Dr. Scott Petrie, Long Point Waterfowl Executive Director
Dr. Hugh Henry, University of Western Ontario
Dr. Michael Schummer, Long Point Waterfowl Scientist
Wetlands in the lower Great Lakes (LGL) region are altered or degraded by stressors which can reduce habitat quality by altering communities of submerged aquatic vegetation (SAV). Changes
in biomass and species composition of SAV can affect carrying capacity for staging waterfowl and other animals. Introduction and proliferation of zebra (Dreissena polymorpha) and quagga mussels (D. burgensis; hereafter Dreissenid mussels) has been associated with changes in the abundance, distribution, and community composition of SAV within the LGL. Filtering by Dreissenid mussels influences water clarity and quality, thereby influencing species-specific growth and altering SAV communities.
Because LPB is an important wetland habitat used by staging waterfowl and other fish and wildlife in the LGL, researchers have quantified the distribution, relative abundance and long-term temporal dynamics of the SAV community; Smith(1979) mapped the distribution of SAV in LPB during the 1960s and 1970s; Knapton and Petrie(1999) and Petrie and Knapton(1999) assessed the distribution and relative abundance of SAV and Dreissenid mussels in the mid-1990s and compared their findings with those of Smith (1979). However, no studies have determined seasonal dynamics of SAV at LPB between autumn and spring. Seasonal abundance is important in determining carrying capacity of LPB for waterfowl, and these data would be beneficial to conservation planners charged with determining habitat suitability and availability through the annual cycle of waterfowl.
With the exception of slender pondweed, the 5 most abundant SAV species in LPB have experienced declines in abundance since 1992. Although this response was predicted for charophyte species in LPB (muskgrass), it contradicted the predicted increase in angiosperm species abundance expected with more eutrophic conditions. Because nutrient enrichment and light availability are interrelated, it is possible that a synergistic effect could better explain SAV growth within LPB. Although angiosperm SAV species are known to proliferate in eutrophic water (Smith 1979), it is possible that there is a point at which there is not enough light available to stimulate growth, regardless of nutrient availability. Inputs of nitrogen and phosphorus from fertilizer applications can also influence declines of SAV and enhancement of phytoplankton growth. Increased abundance of suspended particles in the water column decrease light availability for SAV and reductions in growth are often observed. As such, the decline in filter-feeding Dreissenid mussels in LPB and an associated increase in phytoplankton growth may have reduced light availability for SAV below a threshold that retards growth of these plants. My results suggest that SAV abundance is related to Dreissenid mussel densities within LPB, with increased SAV and mussels in the 1990s. Further, SAV abundance decreased along with a 96% decrease in mussel density between the mid-1990s and 2009.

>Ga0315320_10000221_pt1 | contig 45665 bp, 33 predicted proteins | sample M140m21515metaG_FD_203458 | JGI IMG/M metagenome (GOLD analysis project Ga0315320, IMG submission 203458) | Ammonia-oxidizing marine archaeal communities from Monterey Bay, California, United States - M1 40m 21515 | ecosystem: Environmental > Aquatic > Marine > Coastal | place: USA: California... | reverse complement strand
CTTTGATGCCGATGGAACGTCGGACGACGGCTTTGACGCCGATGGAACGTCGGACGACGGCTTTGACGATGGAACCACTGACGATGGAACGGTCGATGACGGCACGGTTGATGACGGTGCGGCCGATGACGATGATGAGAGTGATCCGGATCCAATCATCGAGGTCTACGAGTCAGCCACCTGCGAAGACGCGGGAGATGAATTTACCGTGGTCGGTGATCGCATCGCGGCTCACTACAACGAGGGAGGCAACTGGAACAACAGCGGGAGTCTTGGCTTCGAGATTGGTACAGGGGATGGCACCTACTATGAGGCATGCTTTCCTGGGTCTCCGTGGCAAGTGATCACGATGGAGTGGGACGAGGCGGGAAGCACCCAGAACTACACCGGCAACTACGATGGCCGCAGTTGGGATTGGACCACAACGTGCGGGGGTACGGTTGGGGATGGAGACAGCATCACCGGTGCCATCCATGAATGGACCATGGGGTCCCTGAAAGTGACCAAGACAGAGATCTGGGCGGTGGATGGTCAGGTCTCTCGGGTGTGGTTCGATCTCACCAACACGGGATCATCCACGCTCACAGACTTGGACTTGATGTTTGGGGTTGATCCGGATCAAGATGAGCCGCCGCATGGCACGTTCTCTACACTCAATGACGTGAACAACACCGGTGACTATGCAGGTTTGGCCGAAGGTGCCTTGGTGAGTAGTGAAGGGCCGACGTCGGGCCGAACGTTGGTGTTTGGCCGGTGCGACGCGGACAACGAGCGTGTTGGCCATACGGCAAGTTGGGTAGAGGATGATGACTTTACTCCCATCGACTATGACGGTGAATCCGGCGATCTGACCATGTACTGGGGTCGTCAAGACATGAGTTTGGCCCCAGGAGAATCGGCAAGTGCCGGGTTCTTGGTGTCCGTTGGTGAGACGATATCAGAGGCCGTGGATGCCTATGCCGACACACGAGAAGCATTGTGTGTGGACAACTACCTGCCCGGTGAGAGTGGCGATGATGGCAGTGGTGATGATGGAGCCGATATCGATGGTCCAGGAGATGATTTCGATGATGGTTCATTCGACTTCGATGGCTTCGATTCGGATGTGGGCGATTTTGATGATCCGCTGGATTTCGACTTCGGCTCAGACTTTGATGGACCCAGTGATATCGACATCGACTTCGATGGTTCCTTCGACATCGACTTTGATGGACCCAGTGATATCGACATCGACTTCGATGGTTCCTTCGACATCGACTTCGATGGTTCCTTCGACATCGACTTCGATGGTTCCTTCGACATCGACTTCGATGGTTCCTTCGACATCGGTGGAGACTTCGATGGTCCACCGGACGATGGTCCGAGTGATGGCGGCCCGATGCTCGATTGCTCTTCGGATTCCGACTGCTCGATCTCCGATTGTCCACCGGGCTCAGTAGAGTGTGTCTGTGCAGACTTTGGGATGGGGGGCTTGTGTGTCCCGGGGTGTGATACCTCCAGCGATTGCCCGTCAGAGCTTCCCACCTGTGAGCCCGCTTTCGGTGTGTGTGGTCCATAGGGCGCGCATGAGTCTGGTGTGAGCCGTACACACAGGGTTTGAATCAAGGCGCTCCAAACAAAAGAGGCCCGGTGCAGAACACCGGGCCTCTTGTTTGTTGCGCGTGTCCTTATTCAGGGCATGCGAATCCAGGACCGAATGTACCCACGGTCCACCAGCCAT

Food availability and, thus energetic carrying capacity in LPB currently meets and exceeds the requirements of migrating waterfowl in both the autumn and spring seasons. Considering all species of SAV, there is a 10-fold surplus of energy in LPB. However, previous studies suggest that some species of SAV are avoided relative to their abundance. When we excluded muskgrass (80+% of the SAV community by biomass) from our analysis, energy available and surplus were greatly reduced (Fig1). Habitat managers should assess the utility of muskgrass for the suite fish and wildlife that use LPB and, if justified, consider methods to reduce the abundance of muskgrass in LPB while concurrently increasing availability of other species of SAV to increase diversity and forage quality of the plant community for waterfowl.
Ducks Unlimited Canada
Long Point Waterfowl
Ontario Federation of Anglers and Hunters
Ontario Ministry of Natural Resources